Dear Ground of Being:
As we are rightfully concerned for the fate of our nation, let us remember and hold in our hearts the people in places that have it much worse:
The people of Syria: displaced and ravaged.
The people from Honduras, Guatemala, and El Salvador where so many have fled due to record levels of violence, torture and death.
The Rohingya in Myanmar escaping genocide and now displaced in Bangladesh.
The Refugees everywhere who have traveled unbelievable distances and through unimaginable harms to be turned away, silenced, detained and imprisoned.
And famine has returned. World-wide efforts to avert famine came to a blessed fruition, with the last famine being a short one in South Sudan in 2017. Now, driven by wars and the economic dislocations brought by the coronavirus pandemic, and lockdowns that inhibit aid, famine looms again. So let us remember and hold in our hearts the famine-stricken in Yemen, South Sudan, Burkino Faso, Nigeria – and 16 other countries that don’t yet but soon may be facing mass food shortage.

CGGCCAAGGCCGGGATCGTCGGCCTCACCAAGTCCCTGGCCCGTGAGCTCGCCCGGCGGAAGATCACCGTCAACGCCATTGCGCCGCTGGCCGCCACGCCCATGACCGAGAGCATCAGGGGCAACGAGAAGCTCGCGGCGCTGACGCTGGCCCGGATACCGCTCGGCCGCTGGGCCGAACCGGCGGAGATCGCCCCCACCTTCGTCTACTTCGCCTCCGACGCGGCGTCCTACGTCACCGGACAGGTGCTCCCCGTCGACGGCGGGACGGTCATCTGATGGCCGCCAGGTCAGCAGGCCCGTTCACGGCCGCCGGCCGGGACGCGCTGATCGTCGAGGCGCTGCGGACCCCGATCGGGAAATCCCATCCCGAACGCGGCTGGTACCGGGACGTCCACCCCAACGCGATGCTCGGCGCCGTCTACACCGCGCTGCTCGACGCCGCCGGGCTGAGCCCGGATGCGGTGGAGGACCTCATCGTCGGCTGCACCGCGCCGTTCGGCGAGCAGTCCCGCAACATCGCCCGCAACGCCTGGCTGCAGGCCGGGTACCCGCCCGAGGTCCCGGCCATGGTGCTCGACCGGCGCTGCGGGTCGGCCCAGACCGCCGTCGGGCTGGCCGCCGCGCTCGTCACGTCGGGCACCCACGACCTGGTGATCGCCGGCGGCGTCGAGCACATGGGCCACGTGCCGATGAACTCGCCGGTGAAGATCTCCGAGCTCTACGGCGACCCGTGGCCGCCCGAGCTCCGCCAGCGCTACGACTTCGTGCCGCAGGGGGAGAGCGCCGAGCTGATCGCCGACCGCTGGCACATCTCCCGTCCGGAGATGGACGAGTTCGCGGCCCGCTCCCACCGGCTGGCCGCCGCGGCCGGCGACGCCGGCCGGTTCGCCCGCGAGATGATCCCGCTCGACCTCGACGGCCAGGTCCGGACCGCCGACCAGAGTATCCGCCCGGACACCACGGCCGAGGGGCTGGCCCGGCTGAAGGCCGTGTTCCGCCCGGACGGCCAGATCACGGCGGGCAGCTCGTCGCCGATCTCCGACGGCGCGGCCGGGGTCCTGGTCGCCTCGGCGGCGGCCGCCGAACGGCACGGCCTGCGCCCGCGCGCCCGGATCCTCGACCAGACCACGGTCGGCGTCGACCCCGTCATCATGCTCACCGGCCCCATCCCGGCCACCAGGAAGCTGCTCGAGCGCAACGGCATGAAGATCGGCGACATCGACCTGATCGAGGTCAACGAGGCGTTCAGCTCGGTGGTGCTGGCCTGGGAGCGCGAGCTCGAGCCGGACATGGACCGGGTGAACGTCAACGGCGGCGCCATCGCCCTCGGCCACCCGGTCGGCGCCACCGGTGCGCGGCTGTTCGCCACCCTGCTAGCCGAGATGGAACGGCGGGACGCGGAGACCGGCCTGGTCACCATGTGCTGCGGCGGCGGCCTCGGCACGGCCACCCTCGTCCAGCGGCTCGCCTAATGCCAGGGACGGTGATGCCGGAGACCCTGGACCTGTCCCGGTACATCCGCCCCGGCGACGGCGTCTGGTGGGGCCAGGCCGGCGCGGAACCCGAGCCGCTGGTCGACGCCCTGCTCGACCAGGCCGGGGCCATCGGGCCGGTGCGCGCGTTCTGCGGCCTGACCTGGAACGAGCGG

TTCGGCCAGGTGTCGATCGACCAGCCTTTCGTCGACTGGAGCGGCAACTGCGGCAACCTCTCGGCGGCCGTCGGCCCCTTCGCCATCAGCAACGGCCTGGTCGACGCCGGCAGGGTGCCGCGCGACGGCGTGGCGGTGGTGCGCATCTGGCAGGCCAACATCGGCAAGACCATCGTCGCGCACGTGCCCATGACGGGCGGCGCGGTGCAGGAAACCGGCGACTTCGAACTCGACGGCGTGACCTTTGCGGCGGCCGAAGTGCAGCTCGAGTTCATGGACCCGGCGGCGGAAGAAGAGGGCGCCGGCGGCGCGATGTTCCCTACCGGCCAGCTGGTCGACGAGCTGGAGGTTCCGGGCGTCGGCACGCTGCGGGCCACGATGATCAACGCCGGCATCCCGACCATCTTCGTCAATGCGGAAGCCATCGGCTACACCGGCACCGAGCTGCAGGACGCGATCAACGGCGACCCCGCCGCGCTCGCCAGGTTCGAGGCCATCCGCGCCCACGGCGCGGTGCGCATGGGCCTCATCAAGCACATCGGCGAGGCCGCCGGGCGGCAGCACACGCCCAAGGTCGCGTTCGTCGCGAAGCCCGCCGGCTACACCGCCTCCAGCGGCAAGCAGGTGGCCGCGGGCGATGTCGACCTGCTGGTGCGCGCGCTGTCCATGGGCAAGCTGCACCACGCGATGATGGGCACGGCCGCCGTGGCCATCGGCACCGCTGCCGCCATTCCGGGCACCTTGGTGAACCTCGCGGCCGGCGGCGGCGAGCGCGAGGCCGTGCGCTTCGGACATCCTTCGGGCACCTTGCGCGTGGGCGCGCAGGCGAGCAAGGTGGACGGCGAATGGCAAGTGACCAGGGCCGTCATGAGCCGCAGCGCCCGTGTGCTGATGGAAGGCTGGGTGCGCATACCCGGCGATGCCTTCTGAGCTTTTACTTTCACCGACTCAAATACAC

Poverty and disruptions from the pandemic may push 13 million additional girls into child marriages, the UN warns. Disrupted campaigns against female genital mutilation may result in two million more girls subjected to that pain, fear, humiliation, and permanent curtailment of their human expression and birthright. Reduced access to contraception may lead to 15 million unintended pregnancies. Access to the means of literacy is narrowing: an additional 72 million children may be consigned to illiteracy as a repercussion of the pandemic.
And as we in the rich countries are impatient at the months it will take for the vaccine to reach most of us, in poor country, it will be years. In many poor countries, 2021 will end before one-fifth of their population is vaccinated. Let us remember – for to be forgetful would be to disconnect, to relinquish a part of our own humanity.
Let us hold in our hearts all who suffer, for they are we. We remember, too, in gratitude, the long hours of care put in by health workers, in our country and around the world. We hold in gratitude those who grow, harvest and transport food. Our thanks to aid organizations, and to schools and teachers everywhere striving to push back the ignorance that so destroys human flourishing. Our thanks and undying gratitude to everything in the universe that made us and gave us the capacity we have for compassion, for love, for joy, for purpose and meaning.
We ask of ourselves the mindful intention to delight in what is good, to confront what is cruel, to heal what is broken.